Ginger Pele returns to the Turf

Last updated : 19 February 2002 By Tony Scholes

Billy Ingham is tonight's guest at the second time of asking. He was due to make the half time draw when the match was first scheduled to be played on New Year's Day. Burnley and Bradford City were his only league clubs.

Billy was in the youth team at Burnley in the 1970/71 season when they came so close to emulating the achievements of three years earlier. They fell at the semi-final hurdle against Cardiff City but by the end of the following season he had won himself a place in the first team.

Having made a couple of substitute appearances at home he made his full debut in the North East at Roker Park against Sunderland. Having been 1-0 down in the game the Clarets came storming back and goals from Martin Dobson, Frank Casper and Eric Probert looked to have given us a convincing 3-1 win as we controlled the game with just five minutes left. It was not to be though as Sunderland came back to score three times in that last five minutes to beat us 4-3 and wreck Billy's debut.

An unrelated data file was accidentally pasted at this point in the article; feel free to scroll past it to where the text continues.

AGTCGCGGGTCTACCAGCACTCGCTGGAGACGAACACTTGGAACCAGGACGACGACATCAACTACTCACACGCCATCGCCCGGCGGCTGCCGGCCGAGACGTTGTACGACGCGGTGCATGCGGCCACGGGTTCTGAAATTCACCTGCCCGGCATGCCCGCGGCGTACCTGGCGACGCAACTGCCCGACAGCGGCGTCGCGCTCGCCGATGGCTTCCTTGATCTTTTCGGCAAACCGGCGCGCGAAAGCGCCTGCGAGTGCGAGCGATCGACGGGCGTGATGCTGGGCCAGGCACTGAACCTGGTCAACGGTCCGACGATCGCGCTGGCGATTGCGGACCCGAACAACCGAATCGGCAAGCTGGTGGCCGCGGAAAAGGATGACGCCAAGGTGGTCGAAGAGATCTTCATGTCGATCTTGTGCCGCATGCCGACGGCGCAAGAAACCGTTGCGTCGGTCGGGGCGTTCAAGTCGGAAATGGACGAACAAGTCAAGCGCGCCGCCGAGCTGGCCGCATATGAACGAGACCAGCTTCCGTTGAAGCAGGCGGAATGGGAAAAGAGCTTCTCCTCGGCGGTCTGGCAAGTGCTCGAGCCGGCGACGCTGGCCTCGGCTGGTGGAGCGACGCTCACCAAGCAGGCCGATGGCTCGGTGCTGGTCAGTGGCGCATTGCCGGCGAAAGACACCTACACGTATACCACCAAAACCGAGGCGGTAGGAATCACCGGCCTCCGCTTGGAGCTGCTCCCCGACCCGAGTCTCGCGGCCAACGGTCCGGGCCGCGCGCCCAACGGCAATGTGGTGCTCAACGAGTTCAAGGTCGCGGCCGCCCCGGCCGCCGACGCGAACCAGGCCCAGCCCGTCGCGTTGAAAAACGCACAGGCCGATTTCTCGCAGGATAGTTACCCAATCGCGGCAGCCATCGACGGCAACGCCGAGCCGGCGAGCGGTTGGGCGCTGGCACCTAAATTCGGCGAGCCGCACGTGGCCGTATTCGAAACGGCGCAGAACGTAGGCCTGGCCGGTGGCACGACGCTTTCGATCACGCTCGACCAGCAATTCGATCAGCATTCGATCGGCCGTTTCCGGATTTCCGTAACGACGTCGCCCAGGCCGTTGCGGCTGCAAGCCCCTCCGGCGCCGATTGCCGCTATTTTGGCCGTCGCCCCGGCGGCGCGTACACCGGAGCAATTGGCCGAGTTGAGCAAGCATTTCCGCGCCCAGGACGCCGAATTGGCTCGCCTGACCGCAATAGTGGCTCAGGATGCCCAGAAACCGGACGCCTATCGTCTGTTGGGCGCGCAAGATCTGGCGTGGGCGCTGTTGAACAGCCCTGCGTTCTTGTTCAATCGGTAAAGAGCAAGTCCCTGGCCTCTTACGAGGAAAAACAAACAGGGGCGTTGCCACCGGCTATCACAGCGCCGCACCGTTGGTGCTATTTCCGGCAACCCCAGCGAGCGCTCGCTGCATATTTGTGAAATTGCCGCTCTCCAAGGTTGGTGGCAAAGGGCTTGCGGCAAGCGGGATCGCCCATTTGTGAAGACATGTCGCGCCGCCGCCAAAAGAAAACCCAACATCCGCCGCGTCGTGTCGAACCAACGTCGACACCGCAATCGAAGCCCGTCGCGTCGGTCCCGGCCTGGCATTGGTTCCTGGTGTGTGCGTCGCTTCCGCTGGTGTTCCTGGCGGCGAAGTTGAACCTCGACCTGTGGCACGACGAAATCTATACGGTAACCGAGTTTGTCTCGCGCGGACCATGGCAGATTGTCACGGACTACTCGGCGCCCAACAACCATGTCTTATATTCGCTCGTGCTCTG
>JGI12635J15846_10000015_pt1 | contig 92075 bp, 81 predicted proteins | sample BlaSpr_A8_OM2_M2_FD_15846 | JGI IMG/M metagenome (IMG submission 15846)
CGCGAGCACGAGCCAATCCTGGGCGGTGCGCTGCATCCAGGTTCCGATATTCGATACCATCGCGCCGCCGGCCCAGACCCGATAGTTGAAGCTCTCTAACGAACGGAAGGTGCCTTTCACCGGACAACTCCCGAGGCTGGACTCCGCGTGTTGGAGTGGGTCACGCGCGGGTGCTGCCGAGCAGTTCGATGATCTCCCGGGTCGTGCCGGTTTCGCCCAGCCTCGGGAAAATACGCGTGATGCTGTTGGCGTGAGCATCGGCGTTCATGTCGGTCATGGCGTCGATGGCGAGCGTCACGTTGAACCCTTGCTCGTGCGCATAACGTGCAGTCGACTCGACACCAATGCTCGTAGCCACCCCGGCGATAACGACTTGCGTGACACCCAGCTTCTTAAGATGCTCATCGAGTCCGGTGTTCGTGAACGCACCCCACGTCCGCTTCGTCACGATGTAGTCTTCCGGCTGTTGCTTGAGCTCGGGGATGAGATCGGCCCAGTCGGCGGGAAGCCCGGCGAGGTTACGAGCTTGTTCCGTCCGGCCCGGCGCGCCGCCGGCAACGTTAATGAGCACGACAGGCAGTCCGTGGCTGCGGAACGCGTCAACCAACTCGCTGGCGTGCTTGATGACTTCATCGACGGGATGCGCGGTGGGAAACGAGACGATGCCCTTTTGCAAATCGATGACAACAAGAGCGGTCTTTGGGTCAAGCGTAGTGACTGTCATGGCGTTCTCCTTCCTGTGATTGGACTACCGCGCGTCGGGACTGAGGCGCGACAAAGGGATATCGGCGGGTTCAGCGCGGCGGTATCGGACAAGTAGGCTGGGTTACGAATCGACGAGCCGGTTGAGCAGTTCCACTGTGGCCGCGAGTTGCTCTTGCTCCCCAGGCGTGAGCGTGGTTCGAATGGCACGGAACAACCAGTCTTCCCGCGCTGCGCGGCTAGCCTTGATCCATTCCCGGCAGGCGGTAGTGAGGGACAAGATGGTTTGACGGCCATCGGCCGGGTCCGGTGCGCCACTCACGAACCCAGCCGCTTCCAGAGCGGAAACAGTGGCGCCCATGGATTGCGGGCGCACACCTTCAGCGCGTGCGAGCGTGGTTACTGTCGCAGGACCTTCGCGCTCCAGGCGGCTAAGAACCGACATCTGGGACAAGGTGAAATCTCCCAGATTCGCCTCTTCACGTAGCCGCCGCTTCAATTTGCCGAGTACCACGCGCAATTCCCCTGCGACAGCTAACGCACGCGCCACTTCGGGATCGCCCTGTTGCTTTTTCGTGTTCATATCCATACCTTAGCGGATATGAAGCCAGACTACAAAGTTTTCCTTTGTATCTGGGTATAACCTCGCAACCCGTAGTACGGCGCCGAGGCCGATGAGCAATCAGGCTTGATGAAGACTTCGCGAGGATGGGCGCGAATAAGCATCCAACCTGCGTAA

There were six games left and Billy retained his place in the side and all six were won. The following season he spent much of it on the bench as the sub, there was only one substitute then, as we stormed to the Second Division title. He made eleven starts and seven sub appearances and played in a variety of positions.

In the following three seasons he made 79 league appearances in the First Division and although he was at times in and out of the starting eleven he had become a very popular player with the fans.

It was St. George's Day 1977 when Billy received the nickname that Burnley fans still use to this day. It was a home game against Chelsea and he scored the only goal of the game with a stunning strike. It was a magnificent goal and one, it was suggested, Pele would have been proud of. From that day on Billy Ingham was known as Ginger Pele.

After making 211 league appearances he was sold to Bradford City, then in Division Four, in August 1980 for £30,000. He had played in just eight league games for the Clarets in the previous season.

He became just as popular at Valley Parade during his two years there and helped then win promotion in his second season. He missed the last few games with injury and was released at the end of the season and that signalled the end of his league career at just 29.

Four years later Brian Miller did try to persuade him to make a comeback as the Clarets struggled to raise a team at the beginning of the 1986/87 season but he turned down the offer. He lives locally and works for the local bus company and can occasionally be seen at Turf Moor supporting the Clarets, still with that North East accent.